As years of medication tweaks, positive life changes, and daily utilizing a lot of my own devised physical rehab (focus on the last eight years), I have been able to maintain an uncertain stability. I still have daily aches, fatigue, and the occasional “gotcha”, but life is doable in an optimistic today.

Not dwelling on future “what ifs”, the past of my life is a relentless reminder of dark places, haunting echoes.  I see, I know…

Going inside the bank, I was in line behind an older Hispanic woman.  Slightly disheveled, she was clutching the line rope with one hand while the other had a cane.  I felt her nervousness at the length of our wait, eyes looking longingly at the counter.

She shuffled to her “next” spot as I watched her gauge the distance from the rope safety to the counter.  My heart ached at so many memories when my SPS created yawning caverns out of a small aisle in consuming terror, resulting in quivering spasms.

It was her turn.  In reluctant dread, she hesitated.  I understood.  I stepped beside her and extended my elbow.  Relief washed over her face into a radiant smile as I escorted her to the teller window.

Outside in my car, I smiled at being able to pay it forward. Echoes of individuals who came to my aid, some recent, when a space was a yawning stomach churn for me replayed in my mind.  I understood.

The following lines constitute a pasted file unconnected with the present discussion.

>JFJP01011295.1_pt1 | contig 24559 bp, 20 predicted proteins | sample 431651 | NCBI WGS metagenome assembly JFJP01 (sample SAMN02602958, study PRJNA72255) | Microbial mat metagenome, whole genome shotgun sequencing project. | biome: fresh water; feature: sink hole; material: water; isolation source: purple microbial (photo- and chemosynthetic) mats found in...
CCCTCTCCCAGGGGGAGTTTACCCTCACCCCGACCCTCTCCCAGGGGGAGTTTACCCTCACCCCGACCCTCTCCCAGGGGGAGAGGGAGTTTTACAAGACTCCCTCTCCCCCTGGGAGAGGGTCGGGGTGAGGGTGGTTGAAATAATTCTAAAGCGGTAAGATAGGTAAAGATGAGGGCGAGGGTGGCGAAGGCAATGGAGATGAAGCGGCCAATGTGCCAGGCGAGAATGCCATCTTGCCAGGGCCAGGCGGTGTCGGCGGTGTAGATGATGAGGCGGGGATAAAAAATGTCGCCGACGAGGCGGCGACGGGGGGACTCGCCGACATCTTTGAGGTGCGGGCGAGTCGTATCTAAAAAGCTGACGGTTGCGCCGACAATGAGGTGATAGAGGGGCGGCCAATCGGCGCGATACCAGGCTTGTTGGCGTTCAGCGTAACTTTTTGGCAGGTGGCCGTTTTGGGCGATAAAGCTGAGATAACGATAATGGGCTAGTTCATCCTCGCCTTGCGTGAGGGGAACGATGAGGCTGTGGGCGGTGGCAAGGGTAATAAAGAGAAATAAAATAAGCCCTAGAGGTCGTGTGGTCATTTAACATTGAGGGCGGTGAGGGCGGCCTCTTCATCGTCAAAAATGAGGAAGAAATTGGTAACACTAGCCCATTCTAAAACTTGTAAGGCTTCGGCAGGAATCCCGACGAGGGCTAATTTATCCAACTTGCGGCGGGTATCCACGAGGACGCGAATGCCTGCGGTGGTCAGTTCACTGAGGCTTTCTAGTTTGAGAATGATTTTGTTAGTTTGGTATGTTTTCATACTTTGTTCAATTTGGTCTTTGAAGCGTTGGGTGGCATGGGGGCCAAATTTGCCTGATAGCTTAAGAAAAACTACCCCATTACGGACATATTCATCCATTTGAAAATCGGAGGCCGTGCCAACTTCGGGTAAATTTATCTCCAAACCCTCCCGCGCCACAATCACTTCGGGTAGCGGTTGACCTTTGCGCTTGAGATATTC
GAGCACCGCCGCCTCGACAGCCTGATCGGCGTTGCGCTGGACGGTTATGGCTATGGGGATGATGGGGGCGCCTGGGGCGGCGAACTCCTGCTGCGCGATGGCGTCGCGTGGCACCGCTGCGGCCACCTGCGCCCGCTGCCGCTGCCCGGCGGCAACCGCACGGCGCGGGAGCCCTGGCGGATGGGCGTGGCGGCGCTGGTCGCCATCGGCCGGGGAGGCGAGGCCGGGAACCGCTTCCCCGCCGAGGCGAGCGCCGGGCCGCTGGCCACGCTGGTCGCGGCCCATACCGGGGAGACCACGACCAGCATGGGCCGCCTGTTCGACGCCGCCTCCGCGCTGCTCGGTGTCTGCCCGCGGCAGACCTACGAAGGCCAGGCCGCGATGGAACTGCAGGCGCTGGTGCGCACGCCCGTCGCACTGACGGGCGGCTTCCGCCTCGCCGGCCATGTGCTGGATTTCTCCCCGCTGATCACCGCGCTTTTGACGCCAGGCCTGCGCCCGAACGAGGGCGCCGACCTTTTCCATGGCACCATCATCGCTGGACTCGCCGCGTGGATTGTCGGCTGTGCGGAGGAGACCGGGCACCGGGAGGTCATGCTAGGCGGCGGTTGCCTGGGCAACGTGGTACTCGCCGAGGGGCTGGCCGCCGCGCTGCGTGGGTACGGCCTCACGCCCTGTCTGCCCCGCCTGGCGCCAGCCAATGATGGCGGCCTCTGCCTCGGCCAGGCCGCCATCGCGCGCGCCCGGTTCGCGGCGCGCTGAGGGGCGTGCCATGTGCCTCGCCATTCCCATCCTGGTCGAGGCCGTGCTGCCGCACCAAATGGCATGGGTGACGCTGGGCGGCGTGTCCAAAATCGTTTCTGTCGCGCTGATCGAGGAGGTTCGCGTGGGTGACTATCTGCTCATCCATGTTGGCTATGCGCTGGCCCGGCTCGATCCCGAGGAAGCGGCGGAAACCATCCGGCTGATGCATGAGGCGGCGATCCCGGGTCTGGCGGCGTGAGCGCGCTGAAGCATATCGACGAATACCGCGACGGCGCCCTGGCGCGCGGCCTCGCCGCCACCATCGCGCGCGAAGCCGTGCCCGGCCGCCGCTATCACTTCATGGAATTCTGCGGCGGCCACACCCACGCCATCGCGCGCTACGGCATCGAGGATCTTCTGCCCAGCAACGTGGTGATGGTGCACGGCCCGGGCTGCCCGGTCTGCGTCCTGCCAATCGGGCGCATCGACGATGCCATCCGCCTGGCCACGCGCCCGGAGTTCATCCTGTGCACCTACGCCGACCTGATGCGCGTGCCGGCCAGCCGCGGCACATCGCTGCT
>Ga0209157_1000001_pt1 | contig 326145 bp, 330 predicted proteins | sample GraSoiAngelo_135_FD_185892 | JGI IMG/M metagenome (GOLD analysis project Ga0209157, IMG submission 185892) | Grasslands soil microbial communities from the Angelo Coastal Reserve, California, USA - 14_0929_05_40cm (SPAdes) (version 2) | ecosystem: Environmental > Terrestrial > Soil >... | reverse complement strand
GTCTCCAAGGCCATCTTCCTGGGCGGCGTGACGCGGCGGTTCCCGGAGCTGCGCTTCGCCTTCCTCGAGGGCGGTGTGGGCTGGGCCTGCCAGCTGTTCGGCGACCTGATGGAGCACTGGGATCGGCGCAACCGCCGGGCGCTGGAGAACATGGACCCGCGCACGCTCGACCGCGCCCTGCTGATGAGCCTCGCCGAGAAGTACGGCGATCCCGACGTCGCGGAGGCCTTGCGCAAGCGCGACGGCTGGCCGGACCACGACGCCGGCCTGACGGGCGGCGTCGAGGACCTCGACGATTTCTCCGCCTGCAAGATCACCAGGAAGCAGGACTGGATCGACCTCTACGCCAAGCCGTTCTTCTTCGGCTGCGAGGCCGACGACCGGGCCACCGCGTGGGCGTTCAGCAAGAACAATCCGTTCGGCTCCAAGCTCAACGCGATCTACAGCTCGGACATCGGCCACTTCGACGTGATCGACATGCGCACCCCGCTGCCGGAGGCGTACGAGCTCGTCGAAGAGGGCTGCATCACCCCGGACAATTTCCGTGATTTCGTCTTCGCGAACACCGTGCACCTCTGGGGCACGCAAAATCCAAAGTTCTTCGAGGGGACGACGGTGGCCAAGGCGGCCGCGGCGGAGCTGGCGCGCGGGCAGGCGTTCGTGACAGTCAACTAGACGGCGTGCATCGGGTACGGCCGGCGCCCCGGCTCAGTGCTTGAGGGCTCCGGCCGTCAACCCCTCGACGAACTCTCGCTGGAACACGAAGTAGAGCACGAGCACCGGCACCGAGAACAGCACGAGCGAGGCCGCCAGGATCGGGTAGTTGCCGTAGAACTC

#chronicillness
#raredisease
#stiffpersonsyndrome

© Debra A. Richardson

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Devil’s Backbone

“But I think we are seeing a resurgence of the graphic ghost story like “The Others,” “Devil’s Backbone” and “The Sixth Sense.” It is a return to more gothic atmospheric ghost storytelling.”  ~Guillermo del Toro

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Devil’s Backbone

I like the opening quotation to this post.  Stiff Person Syndrome will always be a haunting for me.  In my paranormal world of swirling syndrome spectres, I am always aware of the chilling presence following me every second uncertain of when/where/how an apparition will appear.  I try to be a Ghost Buster.

After years of movement creating disabling symptoms of spasm and gut squelching terror, I had reached a ‘stability’ that allowed me to devise my own physical therapy.  I know my body, symptoms, and triggers better than anyone else.  My personalized therapy extended to my mental and emotional health as well.  It is continual daily work to achieve and maintain my hard-earned improvement.

I took a trip to Colorado to visit family three summers ago.  With my daughter packing her baby and gear, I backpacked necessary baby overflow necessities, my diabetic supplies with a death grip on two hiking poles as we trekked up to Devil’s Backbone.  Having my daughter with me was having my own personal SPS navigation system.  She knows my triggers, pausing at any potential threat to gauge my reaction — my support with this challenging endeavor, testing the benefit of my self-designed physical therapy.